Comparative Welfare State Analysis with Survey-Based Benefit: Recipiency Data: The ‘Dependent Variable Problem’ Revisited

Published date01 September 2013
Date01 September 2013
224 Intersentia
W  O*
is paper aims to contribute to the debate on the ‘dependent variable problem’ in
comparative welfare state analysis, by focusing on ‘ bene t recipiency’ as a hitherto
largely neglected type of indicator for und erstanding cross-national and longitudinal
variation between welfare states.  e pros and cons of the commonly used indicators of
social rights and social ex penditure are summarised in order to provide a background
for a conceptual and methodological a ssessment of the added value provided by the
inclusion of bene t recipiency data in analysis. In addition, we explore the empir ical
potentialities of bene t recipiency data. We present and discuss the resu lts of analyses
of EU-SILC data for the EU 27 countries, using them to ca lculate and compare rates
of acc ess to a se ries of be ne ts among working age populations, as well as the relative
amounts of bene ts rece ived. Ou r main con clusion is that b ene t recipiency data are
a promising source for comparative welfare state analysis. However, like other data
sources, they are not without problems, and more work need s to be done to assess
their value, relative to more commonly used indicators.
Keywords: bene t recipiency; comparative; indicators; social sec urity; welfare state
In cross-national and longitudinal comparative welfare state ana lysis there is an
important debate about the ty pes of indicator that are best employed for measuring
di erences between and developments within welf are states. Until now, analysis of the
* Wim van Oorschot i s Professor of Social Pol icy at the Center for Sociolo gical Researc h (CESO),
University of Leuven, Address: Parkstraat 45, 3000 Leuven, Belgium; tel: 0032.(0);
Comparative Welfare S tate Analysis wit h Survey-based Bene t Recipiency Data
European Jour nal of Social Secu rity, Volume 15 (2013), No. 3 225
so-cal led ‘dependent va riable problem’ has focused most speci cally on the relative
quality and adequacy of two types of indicator: the  rst relating to social rights and
the second to social expenditure. Social rights-based measures compare formal
legislation in countries that establish and regulate citizens’ access a nd entitlements
to social provisions (e.g. Esping-Andersen 1990; Scrug gs and Allan 2006), while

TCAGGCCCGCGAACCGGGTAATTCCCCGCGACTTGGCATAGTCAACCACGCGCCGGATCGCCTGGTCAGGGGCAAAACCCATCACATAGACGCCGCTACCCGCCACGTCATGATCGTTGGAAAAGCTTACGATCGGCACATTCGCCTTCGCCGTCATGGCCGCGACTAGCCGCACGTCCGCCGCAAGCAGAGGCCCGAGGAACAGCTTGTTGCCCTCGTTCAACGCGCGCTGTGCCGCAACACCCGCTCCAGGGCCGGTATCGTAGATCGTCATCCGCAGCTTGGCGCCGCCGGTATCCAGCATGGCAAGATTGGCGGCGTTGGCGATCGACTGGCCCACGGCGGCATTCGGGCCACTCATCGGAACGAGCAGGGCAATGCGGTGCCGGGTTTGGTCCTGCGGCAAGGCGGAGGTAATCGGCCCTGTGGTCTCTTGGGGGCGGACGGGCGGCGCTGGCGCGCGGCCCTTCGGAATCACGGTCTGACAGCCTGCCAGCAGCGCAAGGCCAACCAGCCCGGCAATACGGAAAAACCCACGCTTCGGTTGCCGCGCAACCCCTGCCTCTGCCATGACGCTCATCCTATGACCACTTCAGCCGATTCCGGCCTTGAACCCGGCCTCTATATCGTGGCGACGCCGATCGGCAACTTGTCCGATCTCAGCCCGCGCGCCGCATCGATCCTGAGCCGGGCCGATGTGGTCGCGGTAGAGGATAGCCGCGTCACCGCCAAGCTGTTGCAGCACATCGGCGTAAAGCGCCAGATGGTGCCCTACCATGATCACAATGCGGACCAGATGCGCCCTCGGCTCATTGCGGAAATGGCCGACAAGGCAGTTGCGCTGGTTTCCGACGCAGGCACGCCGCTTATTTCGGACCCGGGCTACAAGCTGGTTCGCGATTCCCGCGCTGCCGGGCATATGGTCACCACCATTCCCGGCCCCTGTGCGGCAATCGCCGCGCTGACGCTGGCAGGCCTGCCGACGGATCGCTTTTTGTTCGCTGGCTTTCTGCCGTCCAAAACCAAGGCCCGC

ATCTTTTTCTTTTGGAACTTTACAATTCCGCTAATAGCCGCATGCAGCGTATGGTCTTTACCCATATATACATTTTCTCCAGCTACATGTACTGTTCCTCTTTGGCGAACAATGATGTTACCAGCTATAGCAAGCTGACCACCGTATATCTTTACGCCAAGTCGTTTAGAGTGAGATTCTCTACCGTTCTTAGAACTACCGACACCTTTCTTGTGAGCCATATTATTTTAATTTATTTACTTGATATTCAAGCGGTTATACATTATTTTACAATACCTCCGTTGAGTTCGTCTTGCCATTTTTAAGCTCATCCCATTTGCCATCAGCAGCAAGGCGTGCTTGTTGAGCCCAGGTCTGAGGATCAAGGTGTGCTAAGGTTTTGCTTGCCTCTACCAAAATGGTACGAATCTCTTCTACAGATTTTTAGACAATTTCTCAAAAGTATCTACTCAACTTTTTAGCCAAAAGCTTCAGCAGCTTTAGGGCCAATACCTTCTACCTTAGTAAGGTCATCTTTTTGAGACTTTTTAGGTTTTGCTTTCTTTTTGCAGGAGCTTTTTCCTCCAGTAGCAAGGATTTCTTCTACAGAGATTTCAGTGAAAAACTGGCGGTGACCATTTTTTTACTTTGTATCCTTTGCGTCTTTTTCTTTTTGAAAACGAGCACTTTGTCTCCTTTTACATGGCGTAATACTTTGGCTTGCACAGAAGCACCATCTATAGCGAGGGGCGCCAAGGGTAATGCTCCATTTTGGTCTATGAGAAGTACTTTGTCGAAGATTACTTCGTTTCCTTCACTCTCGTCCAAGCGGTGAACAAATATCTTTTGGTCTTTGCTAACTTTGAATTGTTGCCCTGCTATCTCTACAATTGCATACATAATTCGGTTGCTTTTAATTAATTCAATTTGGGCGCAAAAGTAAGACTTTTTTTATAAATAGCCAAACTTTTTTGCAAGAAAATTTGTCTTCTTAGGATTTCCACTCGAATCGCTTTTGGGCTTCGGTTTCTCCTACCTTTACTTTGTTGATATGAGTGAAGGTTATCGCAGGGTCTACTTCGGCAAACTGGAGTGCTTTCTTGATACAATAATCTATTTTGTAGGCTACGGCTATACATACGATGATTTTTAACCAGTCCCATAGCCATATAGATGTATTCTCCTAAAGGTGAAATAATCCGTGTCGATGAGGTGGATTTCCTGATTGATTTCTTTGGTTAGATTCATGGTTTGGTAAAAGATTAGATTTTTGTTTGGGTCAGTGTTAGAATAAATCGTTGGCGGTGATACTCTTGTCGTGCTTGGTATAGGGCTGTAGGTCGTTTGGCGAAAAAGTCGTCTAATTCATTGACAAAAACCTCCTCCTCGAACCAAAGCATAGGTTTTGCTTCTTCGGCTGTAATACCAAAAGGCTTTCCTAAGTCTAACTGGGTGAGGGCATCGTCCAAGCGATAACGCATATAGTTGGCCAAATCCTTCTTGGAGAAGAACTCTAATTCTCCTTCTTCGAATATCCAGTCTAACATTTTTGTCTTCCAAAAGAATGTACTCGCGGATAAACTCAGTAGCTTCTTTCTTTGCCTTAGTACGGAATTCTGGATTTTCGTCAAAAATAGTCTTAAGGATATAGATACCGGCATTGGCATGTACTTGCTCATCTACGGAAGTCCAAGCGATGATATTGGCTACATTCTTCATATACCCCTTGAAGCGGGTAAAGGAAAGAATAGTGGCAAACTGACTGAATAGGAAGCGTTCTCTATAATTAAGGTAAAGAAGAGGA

expenditure-based measures compare how much states spend in any year on social
provision (in total and by ty pe of bene ts and serv ices) (e.g. Castles 2002). In a recent
volume, which discuss es various aspects of the ‘de pendent variable problem’ in detail,
these two ty pes of indicators are given prime attention (Clasen and Siegel 2007).
However, there is recognition in the literature of a third type of indicator relating
to the number of citizens who receive (speci c types of) bene ts that might be
helpful and might complement the two conventional i ndicators. In Peter Flora’s early
comparative study of European welf are states over the period 1950–1980, it was argued
that information on ‘welfare clienteles’ referring to their (relative) numbers and the
(relative) amount of bene t they receive is essentia l for generating a coherent account
of the character and mag nitude of welfare states (Flora 1986: xxx i).  e study ’s analyses
of administrat ion-based ‘case load’ numbers of rec ipients of a range of social secu rity
bene ts demonstrated that, as a general trend, welfare state protect ion expanded
steadily over the period in all countries, while some particular di erences in levels
of welfare protection between groups of countries became visible (the largest welfare
clienteles were identi ed in the Scandinavian countries, followed by West-European
countries, and the smallest clienteles in the Southern European countr ies). It was
clear that caseload data cou ld be used to detect the overall trends in, and di erences
between, welfare states that characterised thisGolden Age period of Western-
European welfare state development. However, since then, very few comparative
welfare state studies have ta ken up this approach by using welfare clientele or bene t
recipiency dat a as indicators; t he most likely reason for this is that such data is hard to
access for large numbers of countries and years. Notable exceptions are Arents et al.
(2002), Immervoll et al.(2004) and OECD (2003a), three stud ies which form a series
in which administrative caseload data are used and analysed to track and compare
trends in social security protection. However, the series touches only brie y upon the
relative value of such data in comparison with social rights and social expenditure
data. A recent comparative study of caseload d ata locates its empirical analysis d irectly
in the context of such an eva luation, focusing particula rly on the relative value of such
data compared to social expenditure data (De Deken and Clasen 2011, 2013).  e
study concludes that caseloads, despite generating some particular methodological
problems, are not necessari ly inferior as an indicator of welfare state change. Bec ause
expenditure-based data are not  awless either, and more importantly because both
types of indic ator may tap into di erent aspects and manifestations of welfa re reforms,
it is concluded that both are disti nctive indicators of welfare state change, telling t heir
own stories, and that t herefore each may be appropriate in its own right for addressing
di erent types of research questions. Final ly, De Deken and Clasen (2011) suggest

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